Community-based Approaches to Reducing Health Inequities and Fostering Environmental Justice Through Global Youth-engaged Citizen Science
King, AC; Odunitan-Wayas, FA; Chaudhury, M; Rubio, MA; Baiocchi, M; Kolbe-Alexander, T; Montes, F; Banchoff, A; Sarmiento, OL; Bälter, K; Hinckson, E; Chastin, S; Lambert, EV; González, SA; Guerra, AM; Gelius, P; Zha, C; Sarabu, C; Kakar, PA; Fernes, P; Rosas, LG; Winter, SJ; McClain, E; Gardiner, PA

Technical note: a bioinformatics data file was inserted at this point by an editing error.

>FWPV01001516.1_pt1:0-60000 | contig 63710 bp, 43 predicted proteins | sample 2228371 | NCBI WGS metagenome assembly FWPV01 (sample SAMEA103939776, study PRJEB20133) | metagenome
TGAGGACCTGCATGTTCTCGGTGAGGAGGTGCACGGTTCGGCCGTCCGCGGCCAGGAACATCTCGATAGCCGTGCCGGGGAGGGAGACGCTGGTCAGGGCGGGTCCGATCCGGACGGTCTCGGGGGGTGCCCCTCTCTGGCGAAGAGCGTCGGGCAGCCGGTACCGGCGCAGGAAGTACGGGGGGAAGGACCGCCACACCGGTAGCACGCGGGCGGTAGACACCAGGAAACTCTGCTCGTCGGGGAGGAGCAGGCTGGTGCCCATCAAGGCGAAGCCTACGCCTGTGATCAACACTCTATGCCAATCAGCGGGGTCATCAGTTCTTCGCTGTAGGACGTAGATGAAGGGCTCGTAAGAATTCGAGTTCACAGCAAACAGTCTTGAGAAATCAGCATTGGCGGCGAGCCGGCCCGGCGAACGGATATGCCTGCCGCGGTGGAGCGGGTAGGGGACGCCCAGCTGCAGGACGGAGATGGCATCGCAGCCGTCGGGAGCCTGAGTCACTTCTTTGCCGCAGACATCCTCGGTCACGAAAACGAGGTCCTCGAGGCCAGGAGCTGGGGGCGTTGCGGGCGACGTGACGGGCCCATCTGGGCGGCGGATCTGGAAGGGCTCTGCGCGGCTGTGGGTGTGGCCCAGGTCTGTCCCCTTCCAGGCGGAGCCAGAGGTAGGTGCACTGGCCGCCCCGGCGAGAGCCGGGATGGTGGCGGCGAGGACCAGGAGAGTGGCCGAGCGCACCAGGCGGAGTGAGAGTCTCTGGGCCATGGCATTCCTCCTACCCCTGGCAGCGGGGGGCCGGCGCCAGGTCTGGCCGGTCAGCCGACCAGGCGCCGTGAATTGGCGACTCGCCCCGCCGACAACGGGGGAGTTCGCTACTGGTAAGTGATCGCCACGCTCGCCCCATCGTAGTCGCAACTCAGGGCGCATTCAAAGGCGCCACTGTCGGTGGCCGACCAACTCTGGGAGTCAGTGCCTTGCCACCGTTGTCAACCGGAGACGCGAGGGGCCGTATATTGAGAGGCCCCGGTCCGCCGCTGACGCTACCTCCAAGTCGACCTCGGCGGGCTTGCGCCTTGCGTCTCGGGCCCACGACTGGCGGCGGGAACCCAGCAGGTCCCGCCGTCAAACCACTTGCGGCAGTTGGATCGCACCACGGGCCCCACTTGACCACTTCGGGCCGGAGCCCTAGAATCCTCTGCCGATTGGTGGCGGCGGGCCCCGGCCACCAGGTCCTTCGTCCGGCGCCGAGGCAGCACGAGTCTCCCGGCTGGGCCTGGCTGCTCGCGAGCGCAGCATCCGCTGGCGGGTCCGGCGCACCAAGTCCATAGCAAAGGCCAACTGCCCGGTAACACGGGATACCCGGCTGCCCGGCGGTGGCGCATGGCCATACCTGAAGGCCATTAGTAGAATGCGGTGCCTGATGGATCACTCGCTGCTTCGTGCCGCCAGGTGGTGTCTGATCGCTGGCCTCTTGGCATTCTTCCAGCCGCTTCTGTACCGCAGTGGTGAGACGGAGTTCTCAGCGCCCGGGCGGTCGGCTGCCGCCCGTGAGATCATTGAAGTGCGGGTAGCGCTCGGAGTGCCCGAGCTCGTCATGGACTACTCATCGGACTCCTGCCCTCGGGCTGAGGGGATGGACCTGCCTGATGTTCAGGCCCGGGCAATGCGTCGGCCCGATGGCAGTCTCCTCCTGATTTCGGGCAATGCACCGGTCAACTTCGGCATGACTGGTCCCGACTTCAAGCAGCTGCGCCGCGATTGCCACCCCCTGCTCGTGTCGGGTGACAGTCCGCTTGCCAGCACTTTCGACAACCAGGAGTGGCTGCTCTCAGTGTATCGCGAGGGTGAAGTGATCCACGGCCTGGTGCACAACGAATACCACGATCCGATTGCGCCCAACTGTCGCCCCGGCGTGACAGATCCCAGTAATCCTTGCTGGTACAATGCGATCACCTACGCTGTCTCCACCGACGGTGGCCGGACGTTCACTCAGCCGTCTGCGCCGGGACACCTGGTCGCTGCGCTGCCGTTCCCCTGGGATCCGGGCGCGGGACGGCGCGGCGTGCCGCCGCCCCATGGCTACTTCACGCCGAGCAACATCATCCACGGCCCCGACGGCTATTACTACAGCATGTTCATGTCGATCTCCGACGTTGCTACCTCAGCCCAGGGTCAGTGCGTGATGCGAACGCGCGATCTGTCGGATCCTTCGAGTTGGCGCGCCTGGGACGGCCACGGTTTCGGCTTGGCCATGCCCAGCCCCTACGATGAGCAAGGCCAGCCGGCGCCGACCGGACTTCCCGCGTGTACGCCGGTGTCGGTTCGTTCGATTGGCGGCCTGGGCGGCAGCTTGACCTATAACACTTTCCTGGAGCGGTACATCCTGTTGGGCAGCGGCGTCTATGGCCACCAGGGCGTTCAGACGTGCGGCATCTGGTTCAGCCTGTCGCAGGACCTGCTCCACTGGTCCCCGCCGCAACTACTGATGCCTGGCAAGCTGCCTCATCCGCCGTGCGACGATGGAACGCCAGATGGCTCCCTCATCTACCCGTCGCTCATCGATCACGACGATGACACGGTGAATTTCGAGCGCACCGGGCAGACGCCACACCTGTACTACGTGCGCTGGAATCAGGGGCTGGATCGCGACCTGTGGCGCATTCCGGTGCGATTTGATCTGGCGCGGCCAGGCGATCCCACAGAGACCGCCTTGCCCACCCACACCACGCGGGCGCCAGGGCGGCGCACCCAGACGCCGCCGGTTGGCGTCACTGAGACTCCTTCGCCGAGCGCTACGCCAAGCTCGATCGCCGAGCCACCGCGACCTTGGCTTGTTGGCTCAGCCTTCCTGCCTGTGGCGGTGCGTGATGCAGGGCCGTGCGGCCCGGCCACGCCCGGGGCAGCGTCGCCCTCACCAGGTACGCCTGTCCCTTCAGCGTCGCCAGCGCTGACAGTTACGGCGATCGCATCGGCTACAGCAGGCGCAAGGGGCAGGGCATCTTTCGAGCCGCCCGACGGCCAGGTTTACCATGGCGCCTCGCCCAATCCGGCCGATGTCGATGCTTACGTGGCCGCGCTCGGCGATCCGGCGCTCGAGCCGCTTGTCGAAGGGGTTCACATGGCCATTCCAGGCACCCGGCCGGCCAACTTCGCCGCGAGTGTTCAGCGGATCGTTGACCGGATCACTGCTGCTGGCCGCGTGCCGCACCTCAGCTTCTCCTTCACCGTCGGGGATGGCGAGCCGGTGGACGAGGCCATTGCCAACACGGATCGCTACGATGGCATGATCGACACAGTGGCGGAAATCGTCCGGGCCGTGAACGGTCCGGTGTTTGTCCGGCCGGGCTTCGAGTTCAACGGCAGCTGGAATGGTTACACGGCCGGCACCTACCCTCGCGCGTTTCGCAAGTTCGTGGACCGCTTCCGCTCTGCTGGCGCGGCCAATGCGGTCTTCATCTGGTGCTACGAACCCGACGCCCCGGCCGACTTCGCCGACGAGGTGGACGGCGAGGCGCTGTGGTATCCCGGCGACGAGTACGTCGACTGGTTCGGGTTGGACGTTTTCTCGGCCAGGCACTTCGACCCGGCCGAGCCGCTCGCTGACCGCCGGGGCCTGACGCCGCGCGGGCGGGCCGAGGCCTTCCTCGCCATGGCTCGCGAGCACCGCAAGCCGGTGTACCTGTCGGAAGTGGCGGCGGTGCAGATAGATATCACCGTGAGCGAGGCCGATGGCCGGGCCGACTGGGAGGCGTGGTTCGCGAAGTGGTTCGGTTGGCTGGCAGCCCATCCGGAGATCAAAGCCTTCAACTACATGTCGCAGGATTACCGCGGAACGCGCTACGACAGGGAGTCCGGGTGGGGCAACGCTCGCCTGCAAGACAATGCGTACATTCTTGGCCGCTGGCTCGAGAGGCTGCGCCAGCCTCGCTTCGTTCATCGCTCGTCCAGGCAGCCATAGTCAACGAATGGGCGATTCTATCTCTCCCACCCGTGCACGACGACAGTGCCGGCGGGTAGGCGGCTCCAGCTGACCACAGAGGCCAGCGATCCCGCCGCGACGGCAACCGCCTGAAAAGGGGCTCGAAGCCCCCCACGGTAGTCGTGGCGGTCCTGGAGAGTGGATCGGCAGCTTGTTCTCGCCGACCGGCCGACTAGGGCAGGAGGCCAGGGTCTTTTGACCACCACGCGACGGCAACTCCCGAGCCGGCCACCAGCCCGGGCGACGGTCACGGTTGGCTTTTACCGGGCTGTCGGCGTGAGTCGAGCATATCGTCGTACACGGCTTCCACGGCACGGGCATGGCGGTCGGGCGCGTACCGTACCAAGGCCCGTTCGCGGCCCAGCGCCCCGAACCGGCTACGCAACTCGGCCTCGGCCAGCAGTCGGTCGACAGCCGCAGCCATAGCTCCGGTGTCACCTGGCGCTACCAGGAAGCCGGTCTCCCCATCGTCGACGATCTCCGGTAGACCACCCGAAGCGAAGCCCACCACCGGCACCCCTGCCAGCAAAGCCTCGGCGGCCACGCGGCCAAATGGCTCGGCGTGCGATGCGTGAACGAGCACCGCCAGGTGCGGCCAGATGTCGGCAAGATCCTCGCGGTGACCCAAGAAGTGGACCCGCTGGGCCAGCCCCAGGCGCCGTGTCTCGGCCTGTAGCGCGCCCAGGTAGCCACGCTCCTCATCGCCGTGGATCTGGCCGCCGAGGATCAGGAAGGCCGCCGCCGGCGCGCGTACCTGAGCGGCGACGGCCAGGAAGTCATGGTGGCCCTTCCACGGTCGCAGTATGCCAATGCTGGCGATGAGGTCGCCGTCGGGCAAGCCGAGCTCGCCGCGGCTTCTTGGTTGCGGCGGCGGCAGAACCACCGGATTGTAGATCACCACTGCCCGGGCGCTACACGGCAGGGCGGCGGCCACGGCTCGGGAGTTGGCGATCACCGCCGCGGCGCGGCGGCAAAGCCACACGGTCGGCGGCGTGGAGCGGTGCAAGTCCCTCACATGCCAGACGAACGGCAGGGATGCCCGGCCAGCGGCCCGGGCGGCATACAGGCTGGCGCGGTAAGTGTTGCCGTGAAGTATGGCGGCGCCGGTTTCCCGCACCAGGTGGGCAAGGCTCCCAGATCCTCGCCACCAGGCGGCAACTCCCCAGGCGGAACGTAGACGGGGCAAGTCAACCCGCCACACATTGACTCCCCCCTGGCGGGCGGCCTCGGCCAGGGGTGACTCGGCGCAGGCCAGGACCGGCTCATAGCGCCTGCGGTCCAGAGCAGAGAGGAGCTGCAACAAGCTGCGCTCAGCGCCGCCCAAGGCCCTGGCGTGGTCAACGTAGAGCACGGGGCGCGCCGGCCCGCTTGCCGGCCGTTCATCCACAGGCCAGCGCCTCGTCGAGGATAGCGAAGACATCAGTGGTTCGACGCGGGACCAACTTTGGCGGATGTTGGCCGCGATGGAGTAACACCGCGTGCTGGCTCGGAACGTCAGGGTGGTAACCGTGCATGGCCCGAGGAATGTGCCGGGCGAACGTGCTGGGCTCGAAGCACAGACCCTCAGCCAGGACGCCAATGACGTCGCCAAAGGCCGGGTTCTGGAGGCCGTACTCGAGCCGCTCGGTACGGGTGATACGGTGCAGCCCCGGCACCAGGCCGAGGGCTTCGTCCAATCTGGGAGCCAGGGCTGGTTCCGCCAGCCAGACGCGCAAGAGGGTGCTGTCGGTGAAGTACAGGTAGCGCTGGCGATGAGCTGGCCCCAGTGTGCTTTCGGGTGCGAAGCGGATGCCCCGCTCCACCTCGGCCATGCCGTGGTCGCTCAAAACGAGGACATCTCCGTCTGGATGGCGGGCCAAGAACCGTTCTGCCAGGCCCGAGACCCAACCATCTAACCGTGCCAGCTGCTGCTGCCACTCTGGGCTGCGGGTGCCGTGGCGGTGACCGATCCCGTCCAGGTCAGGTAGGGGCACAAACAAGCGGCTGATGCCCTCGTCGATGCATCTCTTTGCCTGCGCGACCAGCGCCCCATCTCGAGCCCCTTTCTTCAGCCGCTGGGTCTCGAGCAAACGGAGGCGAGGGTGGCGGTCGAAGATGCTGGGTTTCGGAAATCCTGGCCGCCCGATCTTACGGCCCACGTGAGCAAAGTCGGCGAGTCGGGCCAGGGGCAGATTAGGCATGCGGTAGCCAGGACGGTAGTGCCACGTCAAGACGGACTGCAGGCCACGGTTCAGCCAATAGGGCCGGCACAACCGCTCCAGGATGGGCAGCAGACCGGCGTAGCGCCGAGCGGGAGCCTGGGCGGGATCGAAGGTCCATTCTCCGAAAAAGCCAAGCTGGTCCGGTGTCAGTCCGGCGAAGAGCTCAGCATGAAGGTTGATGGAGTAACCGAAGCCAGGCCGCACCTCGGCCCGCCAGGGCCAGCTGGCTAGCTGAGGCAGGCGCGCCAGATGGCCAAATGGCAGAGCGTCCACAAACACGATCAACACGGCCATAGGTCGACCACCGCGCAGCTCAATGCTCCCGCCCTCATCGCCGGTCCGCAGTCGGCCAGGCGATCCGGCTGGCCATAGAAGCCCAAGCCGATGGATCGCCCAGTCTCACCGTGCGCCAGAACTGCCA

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Growing socioeconomic and structural disparities within and between nations have cre-ated unprecedented health inequities that have been felt most keenly among the world’s youth. While policy approaches can help to mitigate such inequities, they are often challenging to enact in under-resourced and marginalized communities. Community-engaged participatory action research provides an alternative or complementary means for addressing the physical and social environmental contexts that can impact health inequities. The purpose of this article is to describe the application of a particular form of technology-enabled participatory action research, called the Our Voice citizen science research model, with youth. An overview of 20 Our Voice studies occurring across five continents indicates that youth and young adults from varied backgrounds and with interests in diverse issues affecting their communities can participate successfully in multiple contributory research processes, including those representing the full scientific endeavor. These activities can, in turn, lead to changes in physical and social environments of relevance to health, wellbeing, and, at times, climate stabilization. The article ends with future directions for the advancement of this type of community-engaged citizen science among young people across the socioeconomic spectrum.